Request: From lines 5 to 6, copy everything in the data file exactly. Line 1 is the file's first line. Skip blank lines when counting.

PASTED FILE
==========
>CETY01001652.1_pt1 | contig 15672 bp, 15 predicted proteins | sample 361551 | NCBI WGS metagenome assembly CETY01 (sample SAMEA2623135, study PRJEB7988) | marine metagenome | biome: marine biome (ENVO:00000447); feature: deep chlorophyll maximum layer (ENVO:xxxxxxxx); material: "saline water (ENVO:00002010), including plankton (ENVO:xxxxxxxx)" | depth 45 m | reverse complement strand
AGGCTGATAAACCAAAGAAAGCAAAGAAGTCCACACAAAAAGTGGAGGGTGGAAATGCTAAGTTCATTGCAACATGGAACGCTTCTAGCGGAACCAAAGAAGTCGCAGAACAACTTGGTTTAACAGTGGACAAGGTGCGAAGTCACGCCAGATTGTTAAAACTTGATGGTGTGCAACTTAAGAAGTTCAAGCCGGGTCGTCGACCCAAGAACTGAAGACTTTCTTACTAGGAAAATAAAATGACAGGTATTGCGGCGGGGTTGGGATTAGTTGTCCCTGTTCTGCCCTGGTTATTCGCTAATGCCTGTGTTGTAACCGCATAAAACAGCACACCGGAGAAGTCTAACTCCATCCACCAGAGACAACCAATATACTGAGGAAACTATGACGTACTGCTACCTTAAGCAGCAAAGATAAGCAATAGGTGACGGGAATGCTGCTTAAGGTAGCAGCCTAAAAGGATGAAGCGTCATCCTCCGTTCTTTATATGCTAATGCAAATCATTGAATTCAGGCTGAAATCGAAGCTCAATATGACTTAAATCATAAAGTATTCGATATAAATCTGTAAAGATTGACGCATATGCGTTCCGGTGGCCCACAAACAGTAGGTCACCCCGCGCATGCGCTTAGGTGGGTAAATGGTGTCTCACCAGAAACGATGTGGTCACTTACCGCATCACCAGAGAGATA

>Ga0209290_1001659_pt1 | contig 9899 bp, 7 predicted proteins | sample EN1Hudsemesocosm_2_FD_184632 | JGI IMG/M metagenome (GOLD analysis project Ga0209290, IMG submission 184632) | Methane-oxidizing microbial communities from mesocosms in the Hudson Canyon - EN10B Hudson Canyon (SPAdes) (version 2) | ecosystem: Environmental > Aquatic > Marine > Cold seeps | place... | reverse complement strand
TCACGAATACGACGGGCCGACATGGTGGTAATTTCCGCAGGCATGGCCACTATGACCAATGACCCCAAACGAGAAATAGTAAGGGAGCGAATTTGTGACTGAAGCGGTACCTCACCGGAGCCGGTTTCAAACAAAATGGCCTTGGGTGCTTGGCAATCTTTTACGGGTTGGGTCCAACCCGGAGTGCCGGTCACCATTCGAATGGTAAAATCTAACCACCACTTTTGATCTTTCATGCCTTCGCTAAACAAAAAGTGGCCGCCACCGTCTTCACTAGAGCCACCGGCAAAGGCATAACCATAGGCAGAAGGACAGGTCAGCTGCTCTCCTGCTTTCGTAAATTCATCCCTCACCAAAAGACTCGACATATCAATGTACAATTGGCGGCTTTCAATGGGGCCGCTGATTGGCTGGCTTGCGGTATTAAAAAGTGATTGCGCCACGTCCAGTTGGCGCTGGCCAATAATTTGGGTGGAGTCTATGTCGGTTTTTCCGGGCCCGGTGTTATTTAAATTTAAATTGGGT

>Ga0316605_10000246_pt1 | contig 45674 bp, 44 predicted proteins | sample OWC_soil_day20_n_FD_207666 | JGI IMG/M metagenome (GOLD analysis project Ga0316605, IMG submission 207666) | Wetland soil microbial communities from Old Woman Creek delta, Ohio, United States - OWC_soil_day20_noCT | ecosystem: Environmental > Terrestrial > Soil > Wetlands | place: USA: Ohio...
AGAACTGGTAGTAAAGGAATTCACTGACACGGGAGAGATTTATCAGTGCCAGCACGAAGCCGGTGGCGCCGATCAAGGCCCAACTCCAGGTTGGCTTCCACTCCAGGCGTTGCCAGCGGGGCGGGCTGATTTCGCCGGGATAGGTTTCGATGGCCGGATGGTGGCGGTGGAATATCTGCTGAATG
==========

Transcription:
>Ga0316605_10000246_pt1 | contig 45674 bp, 44 predicted proteins | sample OWC_soil_day20_n_FD_207666 | JGI IMG/M metagenome (GOLD analysis project Ga0316605, IMG submission 207666) | Wetland soil microbial communities from Old Woman Creek delta, Ohio, United States - OWC_soil_day20_noCT | ecosystem: Environmental > Terrestrial > Soil > Wetlands | place: USA: Ohio...
AGAACTGGTAGTAAAGGAATTCACTGACACGGGAGAGATTTATCAGTGCCAGCACGAAGCCGGTGGCGCCGATCAAGGCCCAACTCCAGGTTGGCTTCCACTCCAGGCGTTGCCAGCGGGGCGGGCTGATTTCGCCGGGATAGGTTTCGATGGCCGGATGGTGGCGGTGGAATATCTGCTGAATG